I know that today we were trying to find the code how to interpret those movies. We were talking about one detail give us clues about what would happen later, and the camera positions tell us blablabla. However, David mentioned that the director forced us to see the focuses and the next screen, we have no choice as an audience. Then I found I was trying to guess the directors intentions about why they put some certain background things into the stage, and how the directors put those clothes onto the actors’ body in order to express the roles’ personality.  My question is that do I come back to phenomenology from structuralism when I tried to guess and explain the directors’ intentions? Or I am using the structuralism method as far as I still decompose the movie into cloth, camera position and other aspects.


  1. jeffreybardzell

    Good question, Mingxian. My response would be that you are not really being phenomenological, because there is little serious effort on your part here to understand the actual director’s thinking and worldview (lifeworld, horizons, etc.). Instead, you are making inferences about structures embedded in the film (certain shots) and you are seeking to understand how they contribute to the meaning of the film. You talk about the “director’s intentions” here mainly as a convenience, as a way of attributing that coherence to something (rather than randomness).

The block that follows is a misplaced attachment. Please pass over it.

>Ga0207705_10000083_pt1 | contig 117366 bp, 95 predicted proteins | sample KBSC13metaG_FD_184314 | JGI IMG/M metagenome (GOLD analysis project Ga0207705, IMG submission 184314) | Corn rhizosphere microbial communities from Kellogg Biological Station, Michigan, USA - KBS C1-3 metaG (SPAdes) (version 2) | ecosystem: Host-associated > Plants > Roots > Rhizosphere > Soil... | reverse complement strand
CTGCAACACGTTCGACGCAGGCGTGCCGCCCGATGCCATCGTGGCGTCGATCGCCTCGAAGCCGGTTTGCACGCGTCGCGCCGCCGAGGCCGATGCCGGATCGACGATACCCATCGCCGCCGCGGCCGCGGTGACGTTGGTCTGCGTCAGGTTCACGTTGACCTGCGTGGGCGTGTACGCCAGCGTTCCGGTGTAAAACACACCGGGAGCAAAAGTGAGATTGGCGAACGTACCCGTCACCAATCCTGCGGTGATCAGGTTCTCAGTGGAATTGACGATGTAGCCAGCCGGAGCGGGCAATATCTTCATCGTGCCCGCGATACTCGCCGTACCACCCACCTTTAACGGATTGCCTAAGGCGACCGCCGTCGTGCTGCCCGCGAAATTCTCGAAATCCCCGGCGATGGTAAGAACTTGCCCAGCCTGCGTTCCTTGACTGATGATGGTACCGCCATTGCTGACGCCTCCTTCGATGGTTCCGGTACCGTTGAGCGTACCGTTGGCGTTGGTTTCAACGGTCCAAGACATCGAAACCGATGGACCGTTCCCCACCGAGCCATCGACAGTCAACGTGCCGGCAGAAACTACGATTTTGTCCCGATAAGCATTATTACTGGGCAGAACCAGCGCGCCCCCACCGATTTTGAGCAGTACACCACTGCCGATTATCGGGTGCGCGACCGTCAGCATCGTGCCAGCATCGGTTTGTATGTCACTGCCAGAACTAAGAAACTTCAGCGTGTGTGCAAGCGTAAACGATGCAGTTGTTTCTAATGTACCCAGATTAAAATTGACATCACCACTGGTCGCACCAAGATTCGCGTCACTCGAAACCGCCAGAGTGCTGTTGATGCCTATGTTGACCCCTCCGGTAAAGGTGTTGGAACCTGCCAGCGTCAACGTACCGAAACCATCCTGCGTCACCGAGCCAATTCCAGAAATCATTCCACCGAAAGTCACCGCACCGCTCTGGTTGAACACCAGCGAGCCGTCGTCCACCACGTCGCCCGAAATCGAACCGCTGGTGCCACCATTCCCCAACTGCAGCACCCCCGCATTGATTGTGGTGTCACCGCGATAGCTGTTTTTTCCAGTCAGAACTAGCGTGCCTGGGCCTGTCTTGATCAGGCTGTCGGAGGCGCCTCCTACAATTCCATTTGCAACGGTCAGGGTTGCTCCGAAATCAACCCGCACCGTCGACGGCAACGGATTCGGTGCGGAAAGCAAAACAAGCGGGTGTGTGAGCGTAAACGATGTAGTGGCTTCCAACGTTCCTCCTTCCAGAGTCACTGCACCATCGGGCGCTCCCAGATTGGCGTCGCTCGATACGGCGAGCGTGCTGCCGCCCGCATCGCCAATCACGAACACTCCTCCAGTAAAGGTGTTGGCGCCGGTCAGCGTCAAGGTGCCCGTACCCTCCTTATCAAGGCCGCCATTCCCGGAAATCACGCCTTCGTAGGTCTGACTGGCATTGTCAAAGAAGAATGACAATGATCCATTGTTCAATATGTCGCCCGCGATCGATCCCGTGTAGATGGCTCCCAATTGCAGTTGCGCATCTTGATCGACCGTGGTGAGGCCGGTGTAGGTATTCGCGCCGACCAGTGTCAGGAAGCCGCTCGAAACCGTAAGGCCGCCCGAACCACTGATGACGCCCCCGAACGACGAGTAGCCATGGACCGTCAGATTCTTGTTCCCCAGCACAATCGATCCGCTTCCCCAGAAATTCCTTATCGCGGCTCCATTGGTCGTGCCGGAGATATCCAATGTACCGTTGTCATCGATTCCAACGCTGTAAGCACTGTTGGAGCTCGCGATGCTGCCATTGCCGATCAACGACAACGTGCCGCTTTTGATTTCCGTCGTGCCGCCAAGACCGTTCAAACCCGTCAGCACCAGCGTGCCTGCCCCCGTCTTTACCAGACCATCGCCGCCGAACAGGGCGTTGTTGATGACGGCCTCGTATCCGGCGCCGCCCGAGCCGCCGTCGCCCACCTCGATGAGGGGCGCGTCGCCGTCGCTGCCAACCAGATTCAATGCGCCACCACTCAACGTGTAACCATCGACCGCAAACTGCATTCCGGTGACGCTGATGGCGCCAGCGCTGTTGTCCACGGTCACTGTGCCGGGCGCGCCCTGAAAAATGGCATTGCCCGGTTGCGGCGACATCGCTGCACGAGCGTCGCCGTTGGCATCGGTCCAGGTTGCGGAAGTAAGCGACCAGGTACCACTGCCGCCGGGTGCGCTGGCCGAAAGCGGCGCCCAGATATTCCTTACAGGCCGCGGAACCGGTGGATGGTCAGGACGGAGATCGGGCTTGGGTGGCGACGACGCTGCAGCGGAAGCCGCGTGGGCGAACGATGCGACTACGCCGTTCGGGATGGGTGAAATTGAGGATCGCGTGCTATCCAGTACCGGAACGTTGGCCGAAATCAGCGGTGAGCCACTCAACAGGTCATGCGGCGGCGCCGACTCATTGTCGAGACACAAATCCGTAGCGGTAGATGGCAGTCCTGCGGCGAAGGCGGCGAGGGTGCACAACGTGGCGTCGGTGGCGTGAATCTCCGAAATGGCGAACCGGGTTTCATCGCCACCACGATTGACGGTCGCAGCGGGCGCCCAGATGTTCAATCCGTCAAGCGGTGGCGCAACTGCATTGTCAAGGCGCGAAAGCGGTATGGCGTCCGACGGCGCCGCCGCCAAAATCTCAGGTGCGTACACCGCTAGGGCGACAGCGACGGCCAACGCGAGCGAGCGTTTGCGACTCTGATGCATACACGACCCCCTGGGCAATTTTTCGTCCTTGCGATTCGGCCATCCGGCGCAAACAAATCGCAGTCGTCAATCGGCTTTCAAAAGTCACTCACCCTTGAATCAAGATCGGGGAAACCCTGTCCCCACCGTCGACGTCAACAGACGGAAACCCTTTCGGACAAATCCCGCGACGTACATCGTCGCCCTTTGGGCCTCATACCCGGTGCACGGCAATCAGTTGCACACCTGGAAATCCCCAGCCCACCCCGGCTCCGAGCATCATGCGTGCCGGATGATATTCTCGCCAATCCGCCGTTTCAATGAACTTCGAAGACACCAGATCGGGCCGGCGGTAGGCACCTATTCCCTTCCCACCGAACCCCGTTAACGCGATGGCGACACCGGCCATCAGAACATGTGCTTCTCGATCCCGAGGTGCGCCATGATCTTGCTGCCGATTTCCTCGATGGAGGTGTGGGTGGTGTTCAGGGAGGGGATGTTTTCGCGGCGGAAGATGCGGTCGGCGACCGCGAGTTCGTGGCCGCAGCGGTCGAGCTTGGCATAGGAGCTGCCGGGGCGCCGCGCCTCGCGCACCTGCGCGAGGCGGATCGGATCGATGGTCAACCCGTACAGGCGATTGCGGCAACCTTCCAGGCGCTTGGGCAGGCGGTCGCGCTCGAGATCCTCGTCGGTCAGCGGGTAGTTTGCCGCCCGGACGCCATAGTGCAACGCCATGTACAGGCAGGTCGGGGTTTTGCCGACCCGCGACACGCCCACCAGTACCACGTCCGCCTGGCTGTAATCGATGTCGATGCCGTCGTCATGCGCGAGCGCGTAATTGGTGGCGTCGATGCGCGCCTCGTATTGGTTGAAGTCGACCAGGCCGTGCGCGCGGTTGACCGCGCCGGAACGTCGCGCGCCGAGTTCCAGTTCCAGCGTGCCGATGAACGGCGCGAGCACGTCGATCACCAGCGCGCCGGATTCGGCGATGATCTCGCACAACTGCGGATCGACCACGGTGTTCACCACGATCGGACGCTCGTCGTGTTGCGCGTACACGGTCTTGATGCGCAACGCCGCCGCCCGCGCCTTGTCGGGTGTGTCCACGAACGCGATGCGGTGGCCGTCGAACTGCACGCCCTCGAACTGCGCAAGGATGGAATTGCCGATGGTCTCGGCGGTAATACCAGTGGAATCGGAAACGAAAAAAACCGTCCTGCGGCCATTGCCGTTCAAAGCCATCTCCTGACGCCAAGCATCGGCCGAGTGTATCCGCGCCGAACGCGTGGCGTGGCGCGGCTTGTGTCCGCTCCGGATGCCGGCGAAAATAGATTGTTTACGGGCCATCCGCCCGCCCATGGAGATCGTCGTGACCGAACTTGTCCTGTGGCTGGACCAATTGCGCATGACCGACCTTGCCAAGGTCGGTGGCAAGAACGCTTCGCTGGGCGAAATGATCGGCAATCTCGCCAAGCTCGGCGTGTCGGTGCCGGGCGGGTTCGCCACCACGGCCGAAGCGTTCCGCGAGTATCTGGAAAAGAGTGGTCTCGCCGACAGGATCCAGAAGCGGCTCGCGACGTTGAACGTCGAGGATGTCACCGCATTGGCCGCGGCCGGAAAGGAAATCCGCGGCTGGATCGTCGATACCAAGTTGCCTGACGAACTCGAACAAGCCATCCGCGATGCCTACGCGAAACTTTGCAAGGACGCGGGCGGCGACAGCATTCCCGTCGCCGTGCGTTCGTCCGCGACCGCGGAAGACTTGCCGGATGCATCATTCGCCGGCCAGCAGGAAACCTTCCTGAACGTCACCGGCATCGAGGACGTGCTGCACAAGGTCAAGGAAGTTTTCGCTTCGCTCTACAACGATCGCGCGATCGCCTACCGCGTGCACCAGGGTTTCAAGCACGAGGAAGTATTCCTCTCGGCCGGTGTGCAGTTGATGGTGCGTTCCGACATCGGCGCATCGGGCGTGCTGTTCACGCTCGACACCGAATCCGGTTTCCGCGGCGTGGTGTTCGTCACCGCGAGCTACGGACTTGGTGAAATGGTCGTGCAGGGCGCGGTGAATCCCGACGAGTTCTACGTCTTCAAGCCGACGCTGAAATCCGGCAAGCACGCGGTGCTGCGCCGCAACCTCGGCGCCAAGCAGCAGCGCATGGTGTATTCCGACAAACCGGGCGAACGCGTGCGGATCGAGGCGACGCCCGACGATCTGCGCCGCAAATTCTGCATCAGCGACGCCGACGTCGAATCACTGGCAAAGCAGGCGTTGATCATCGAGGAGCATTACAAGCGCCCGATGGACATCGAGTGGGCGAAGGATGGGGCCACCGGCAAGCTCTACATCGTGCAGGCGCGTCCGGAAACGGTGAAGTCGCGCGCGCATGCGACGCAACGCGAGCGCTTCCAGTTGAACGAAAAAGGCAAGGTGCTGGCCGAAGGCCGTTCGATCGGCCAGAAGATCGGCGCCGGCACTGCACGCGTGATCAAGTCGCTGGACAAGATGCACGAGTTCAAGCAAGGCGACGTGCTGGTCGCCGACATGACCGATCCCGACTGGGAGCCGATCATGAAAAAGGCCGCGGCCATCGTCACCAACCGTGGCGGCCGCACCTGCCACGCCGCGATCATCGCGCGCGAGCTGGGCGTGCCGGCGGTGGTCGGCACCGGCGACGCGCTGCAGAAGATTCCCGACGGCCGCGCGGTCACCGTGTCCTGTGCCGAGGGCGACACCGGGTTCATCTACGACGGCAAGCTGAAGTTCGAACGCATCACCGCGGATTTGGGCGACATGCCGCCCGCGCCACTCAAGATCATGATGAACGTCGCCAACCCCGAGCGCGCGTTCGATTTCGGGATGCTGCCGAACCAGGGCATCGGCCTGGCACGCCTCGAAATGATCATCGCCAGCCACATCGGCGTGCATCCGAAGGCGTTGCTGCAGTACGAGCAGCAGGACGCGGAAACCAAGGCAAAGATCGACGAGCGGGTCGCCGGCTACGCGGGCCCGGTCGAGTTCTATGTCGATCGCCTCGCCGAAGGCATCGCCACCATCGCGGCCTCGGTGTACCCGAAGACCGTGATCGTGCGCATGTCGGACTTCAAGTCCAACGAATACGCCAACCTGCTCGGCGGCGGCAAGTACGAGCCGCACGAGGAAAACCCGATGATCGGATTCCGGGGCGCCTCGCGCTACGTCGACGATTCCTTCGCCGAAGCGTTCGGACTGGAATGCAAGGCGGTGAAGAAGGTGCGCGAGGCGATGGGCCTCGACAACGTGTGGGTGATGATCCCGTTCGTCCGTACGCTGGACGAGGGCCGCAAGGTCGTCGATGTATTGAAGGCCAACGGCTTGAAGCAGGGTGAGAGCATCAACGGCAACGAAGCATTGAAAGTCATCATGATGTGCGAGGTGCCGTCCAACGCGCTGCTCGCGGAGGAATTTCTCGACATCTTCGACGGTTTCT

Put another way, when you look at a film and infer the director’s intentions, you are really engaging with the semiotic notion of addresser (implied writer) rather than the historical director. An exception to this might be if you know a lot about that director–her or his other work, political views, theories of art, etc.–and then you are seeking to situate a scene from a film relative to your knowledge of the director. That would certainly be phenomenological.

    But if you don’t know very much about Fellini or Kieslowski and you are just talking about “the director’s intention” as a way of naming some coherence among elements (e.g., camera shots, lighting, narrative themes) in the film (under the assumption that the director is the one who put it there), then you are being more of a structuralist.

    Does that make sense? If not, let’s talk about it, because this is an important point!


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